Wednesday, 10 April 2024

Battersea Project Phase 2 Development Company Ltd v QFS Scaffolding Ltd

[2024] EWHC 591 (TCC)

Judge Nissen KC explained that the key issue here was the interplay between a “conclusive evidence” provision, and adjudication proceedings issued for the purposes of preventing that provision from taking effect. The contract was the JCT Design & Build Subcontract Agreement 2011, as amended.

Following practical completion, on 21 October 2022, the construction manager provided a statement of the Final Sub-Contract Sum. On 21 November 2022, QFS gave notice that it disputed the content of that statement in its entirety. QFS started three adjudications within a short space of time, No. 8 on 25 November, and Nos. 9 and 10 on 15 and 16 December 2022. 

On 19 December 2022, QFS issued another Adjudication Notice. The dispute referred was: “the calculation of the Final Sub-Contract Sum i.e., the true value of the Final Sub-Contract Sum.”

QFS calculated the Final Sub-Contract Sum at £71,587,425 plus VAT. On 22 December 2022, the contract manager issued a Final Payment Notice identifying a Final Sub-Contract Sum of £31,041,884 excluding VAT. 

The judge noted that clause 1.8.1 provided that a Final Payment Notice was conclusive of various matters listed unless clause 1.8.2 (“the saving provision”) was engaged. The saving provision was engaged if (amongst other things) adjudication proceedings were commenced prior to or within 10 days after the receipt of the Final Payment Notice. Adjudication No. 11 was commenced a few days before receipt of the Final Payment Notice. Accordingly, in theory, the saving provision was engaged. However, the Referral  was not served within seven days, but in May 2023. As a result, BPS claimed that the Final Payment Notice had become evidentially conclusive.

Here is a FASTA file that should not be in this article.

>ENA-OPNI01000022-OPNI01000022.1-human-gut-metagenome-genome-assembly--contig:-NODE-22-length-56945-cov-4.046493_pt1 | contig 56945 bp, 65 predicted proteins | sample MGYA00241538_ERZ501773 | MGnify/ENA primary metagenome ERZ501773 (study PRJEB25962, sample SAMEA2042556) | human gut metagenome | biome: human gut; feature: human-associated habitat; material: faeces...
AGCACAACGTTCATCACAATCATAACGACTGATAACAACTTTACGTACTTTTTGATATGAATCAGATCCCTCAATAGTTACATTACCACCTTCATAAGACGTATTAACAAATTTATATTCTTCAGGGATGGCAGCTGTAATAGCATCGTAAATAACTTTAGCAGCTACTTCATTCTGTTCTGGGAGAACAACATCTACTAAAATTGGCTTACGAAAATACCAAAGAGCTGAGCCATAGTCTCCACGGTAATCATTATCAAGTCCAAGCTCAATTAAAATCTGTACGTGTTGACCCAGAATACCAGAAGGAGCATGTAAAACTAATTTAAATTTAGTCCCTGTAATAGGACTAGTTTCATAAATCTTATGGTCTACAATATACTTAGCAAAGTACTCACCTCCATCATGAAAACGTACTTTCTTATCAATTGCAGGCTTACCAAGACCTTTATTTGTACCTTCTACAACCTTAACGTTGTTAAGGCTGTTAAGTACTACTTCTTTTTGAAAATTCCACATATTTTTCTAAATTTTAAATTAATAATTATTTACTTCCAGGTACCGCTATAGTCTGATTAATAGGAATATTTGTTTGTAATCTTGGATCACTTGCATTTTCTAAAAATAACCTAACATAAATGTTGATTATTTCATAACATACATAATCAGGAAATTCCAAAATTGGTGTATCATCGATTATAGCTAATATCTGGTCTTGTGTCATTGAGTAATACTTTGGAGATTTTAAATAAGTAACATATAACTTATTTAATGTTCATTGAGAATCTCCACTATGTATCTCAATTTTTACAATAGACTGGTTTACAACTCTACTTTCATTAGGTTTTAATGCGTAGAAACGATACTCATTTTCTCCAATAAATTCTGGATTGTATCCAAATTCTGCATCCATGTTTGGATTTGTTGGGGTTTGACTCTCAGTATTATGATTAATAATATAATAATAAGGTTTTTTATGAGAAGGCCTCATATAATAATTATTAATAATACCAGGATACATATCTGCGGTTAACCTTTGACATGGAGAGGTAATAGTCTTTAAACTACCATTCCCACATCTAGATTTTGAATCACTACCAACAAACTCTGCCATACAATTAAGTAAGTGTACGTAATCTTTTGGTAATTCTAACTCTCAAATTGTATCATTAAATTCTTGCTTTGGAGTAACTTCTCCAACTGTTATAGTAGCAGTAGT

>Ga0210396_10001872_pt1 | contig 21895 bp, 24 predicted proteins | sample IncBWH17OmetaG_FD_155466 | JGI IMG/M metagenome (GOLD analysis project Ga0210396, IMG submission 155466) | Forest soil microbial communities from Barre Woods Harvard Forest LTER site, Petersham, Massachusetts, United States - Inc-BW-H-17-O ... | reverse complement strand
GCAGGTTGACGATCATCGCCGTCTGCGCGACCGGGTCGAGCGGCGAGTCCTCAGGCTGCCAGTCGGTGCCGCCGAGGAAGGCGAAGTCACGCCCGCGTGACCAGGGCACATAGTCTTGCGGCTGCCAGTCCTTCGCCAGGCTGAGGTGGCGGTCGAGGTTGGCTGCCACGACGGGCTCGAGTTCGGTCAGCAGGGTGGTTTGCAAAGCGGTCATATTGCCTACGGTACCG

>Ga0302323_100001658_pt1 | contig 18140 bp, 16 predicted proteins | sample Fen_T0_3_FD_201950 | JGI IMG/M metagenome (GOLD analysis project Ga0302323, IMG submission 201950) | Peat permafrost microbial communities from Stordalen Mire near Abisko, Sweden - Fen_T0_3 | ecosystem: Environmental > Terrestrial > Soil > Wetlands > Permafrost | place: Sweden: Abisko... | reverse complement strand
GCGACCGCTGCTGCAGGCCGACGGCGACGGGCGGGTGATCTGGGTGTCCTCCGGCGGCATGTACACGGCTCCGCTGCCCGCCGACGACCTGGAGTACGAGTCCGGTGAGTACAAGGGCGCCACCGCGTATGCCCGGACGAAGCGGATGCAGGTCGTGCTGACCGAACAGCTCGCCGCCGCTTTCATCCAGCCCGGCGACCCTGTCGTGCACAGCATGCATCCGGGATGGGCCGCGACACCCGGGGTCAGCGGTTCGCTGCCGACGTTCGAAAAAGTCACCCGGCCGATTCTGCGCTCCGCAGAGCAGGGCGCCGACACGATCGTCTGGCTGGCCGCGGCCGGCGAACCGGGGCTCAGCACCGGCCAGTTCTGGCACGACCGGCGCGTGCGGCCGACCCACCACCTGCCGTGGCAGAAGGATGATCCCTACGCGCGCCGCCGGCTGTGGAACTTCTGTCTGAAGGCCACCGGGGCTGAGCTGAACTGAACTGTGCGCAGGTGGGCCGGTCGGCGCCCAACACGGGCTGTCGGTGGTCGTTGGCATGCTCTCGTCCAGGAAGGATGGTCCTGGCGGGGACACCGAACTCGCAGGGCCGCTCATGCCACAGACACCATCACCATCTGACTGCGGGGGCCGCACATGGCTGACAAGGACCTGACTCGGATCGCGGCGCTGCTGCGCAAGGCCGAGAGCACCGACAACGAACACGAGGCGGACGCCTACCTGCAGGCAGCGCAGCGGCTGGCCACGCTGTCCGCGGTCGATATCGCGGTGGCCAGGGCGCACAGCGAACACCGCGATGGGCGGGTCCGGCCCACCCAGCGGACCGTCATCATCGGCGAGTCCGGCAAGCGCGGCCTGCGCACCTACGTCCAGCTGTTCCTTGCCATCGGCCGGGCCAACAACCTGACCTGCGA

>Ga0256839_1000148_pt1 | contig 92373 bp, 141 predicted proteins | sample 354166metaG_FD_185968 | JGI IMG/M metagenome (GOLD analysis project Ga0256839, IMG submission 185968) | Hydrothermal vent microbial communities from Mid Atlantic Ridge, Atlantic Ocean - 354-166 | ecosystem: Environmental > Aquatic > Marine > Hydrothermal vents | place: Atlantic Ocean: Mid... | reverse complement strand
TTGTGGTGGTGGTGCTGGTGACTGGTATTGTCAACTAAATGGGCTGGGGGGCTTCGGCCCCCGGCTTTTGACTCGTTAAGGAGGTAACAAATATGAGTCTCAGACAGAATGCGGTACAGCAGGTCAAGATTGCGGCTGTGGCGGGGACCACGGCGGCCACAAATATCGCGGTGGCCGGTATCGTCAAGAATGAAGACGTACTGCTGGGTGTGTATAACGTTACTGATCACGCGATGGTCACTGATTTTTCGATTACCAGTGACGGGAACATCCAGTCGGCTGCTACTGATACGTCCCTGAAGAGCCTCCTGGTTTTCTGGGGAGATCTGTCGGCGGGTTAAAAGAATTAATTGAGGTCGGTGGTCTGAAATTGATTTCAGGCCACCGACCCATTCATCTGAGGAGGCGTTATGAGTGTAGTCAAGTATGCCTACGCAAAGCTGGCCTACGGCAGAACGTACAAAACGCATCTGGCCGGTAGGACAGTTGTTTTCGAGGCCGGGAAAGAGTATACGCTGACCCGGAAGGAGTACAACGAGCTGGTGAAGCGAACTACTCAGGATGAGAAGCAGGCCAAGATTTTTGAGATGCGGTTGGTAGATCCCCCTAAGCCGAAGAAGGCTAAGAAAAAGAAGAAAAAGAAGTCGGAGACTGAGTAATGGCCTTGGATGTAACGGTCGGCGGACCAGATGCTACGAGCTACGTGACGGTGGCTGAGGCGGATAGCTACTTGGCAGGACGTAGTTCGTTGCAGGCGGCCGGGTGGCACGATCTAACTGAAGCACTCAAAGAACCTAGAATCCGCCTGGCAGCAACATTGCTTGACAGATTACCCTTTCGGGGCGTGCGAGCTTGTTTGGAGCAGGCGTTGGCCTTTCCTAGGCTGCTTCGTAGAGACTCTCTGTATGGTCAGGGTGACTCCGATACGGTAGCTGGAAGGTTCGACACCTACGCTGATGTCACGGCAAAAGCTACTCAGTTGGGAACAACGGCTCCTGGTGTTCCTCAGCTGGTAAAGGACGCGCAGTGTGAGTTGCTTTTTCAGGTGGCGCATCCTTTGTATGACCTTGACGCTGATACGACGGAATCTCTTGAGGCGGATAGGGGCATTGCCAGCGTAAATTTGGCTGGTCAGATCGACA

What happened was this: In light of the three ongoing referrals, there were concerns  about the timing of Adjudication No. 11. The parties therefore agreed that QFS was obliged to serve the Referral on 13 January 2023 unless an unforeseen or unforeseeable reason arose which precluded service on that date. If that happened, there would be an extension to deal with the issues that had arisen. 

QFS did not serve the Referral on 13 January 2023. QFS was, therefore, in breach of its obligation to serve the Referral on that date. No explanation for delay was given by QFS at the time. On 31 January 2023, QFS said that it intended to issue its Referral in another two weeks or so. It still gave no reason for the further delay. BPS gave notice to QFS that it now required service of the Referral within a reasonable time. That did not happen. Therefore, the prosecution of an effective adjudication based on the Notice dated 19 December 2022 was bound to fail because QFS had not served its Referral by the agreed date.

BPS said that, as a result, the proceedings validly commenced by the Notice of Adjudication dated 19 December 2022 had reached a conclusion. Therefore, the proceedings were a nullity and so concluded. They had come to an end, but the Final Payment Notice remained unchanged as there was no decision or settlement which impacted upon it.

QFS said that clause 1.8.2 did not require a decision, award, or settlement in order for the first part of the saving provision to be effective. Proceedings only reached a conclusion once and if there had been either a decision or a settlement. When that occurred, the Final Payment Notice took effect subject to those matters. Here, the adjudication proceedings were concluded by the decision issued in September 2023.